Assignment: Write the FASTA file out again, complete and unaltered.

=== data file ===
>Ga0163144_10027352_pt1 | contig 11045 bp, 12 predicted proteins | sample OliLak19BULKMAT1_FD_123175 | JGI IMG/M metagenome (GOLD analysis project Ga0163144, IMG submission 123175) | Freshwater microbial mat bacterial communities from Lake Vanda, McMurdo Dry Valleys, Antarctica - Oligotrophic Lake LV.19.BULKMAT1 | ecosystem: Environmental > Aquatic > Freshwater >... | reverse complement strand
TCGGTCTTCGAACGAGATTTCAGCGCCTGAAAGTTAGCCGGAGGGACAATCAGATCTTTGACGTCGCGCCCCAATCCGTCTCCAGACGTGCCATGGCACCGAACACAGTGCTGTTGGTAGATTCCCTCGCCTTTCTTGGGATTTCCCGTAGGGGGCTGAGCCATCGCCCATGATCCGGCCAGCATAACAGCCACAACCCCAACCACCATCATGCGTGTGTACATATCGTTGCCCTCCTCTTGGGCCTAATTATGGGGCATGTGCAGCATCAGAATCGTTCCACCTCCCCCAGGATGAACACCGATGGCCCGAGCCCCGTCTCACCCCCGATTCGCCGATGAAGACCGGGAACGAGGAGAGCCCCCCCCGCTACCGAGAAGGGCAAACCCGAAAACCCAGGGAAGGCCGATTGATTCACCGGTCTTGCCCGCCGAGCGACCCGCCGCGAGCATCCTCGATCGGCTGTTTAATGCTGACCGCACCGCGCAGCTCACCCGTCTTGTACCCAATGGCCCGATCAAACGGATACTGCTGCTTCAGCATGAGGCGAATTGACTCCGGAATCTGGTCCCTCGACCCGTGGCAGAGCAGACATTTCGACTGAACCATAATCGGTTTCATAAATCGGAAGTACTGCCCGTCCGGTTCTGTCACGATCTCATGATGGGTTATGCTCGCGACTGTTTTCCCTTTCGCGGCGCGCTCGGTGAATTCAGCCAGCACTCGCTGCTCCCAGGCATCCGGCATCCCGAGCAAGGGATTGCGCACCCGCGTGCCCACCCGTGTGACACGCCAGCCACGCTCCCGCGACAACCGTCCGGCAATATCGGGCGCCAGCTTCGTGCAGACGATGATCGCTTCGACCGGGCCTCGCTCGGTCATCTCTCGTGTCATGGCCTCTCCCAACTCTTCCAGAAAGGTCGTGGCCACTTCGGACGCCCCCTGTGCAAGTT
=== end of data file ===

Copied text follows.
>Ga0163144_10027352_pt1 | contig 11045 bp, 12 predicted proteins | sample OliLak19BULKMAT1_FD_123175 | JGI IMG/M metagenome (GOLD analysis project Ga0163144, IMG submission 123175) | Freshwater microbial mat bacterial communities from Lake Vanda, McMurdo Dry Valleys, Antarctica - Oligotrophic Lake LV.19.BULKMAT1 | ecosystem: Environmental > Aquatic > Freshwater >... | reverse complement strand
TCGGTCTTCGAACGAGATTTCAGCGCCTGAAAGTTAGCCGGAGGGACAATCAGATCTTTGACGTCGCGCCCCAATCCGTCTCCAGACGTGCCATGGCACCGAACACAGTGCTGTTGGTAGATTCCCTCGCCTTTCTTGGGATTTCCCGTAGGGGGCTGAGCCATCGCCCATGATCCGGCCAGCATAACAGCCACAACCCCAACCACCATCATGCGTGTGTACATATCGTTGCCCTCCTCTTGGGCCTAATTATGGGGCATGTGCAGCATCAGAATCGTTCCACCTCCCCCAGGATGAACACCGATGGCCCGAGCCCCGTCTCACCCCCGATTCGCCGATGAAGACCGGGAACGAGGAGAGCCCCCCCCGCTACCGAGAAGGGCAAACCCGAAAACCCAGGGAAGGCCGATTGATTCACCGGTCTTGCCCGCCGAGCGACCCGCCGCGAGCATCCTCGATCGGCTGTTTAATGCTGACCGCACCGCGCAGCTCACCCGTCTTGTACCCAATGGCCCGATCAAACGGATACTGCTGCTTCAGCATGAGGCGAATTGACTCCGGAATCTGGTCCCTCGACCCGTGGCAGAGCAGACATTTCGACTGAACCATAATCGGTTTCATAAATCGGAAGTACTGCCCGTCCGGTTCTGTCACGATCTCATGATGGGTTATGCTCGCGACTGTTTTCCCTTTCGCGGCGCGCTCGGTGAATTCAGCCAGCACTCGCTGCTCCCAGGCATCCGGCATCCCGAGCAAGGGATTGCGCACCCGCGTGCCCACCCGTGTGACACGCCAGCCACGCTCCCGCGACAACCGTCCGGCAATATCGGGCGCCAGCTTCGTGCAGACGATGATCGCTTCGACCGGGCCTCGCTCGGTCATCTCTCGTGTCATGGCCTCTCCCAACTCTTCCAGAAAGGTCGTGGCCACTTCGGACGCCCCCTGTGCAAGTT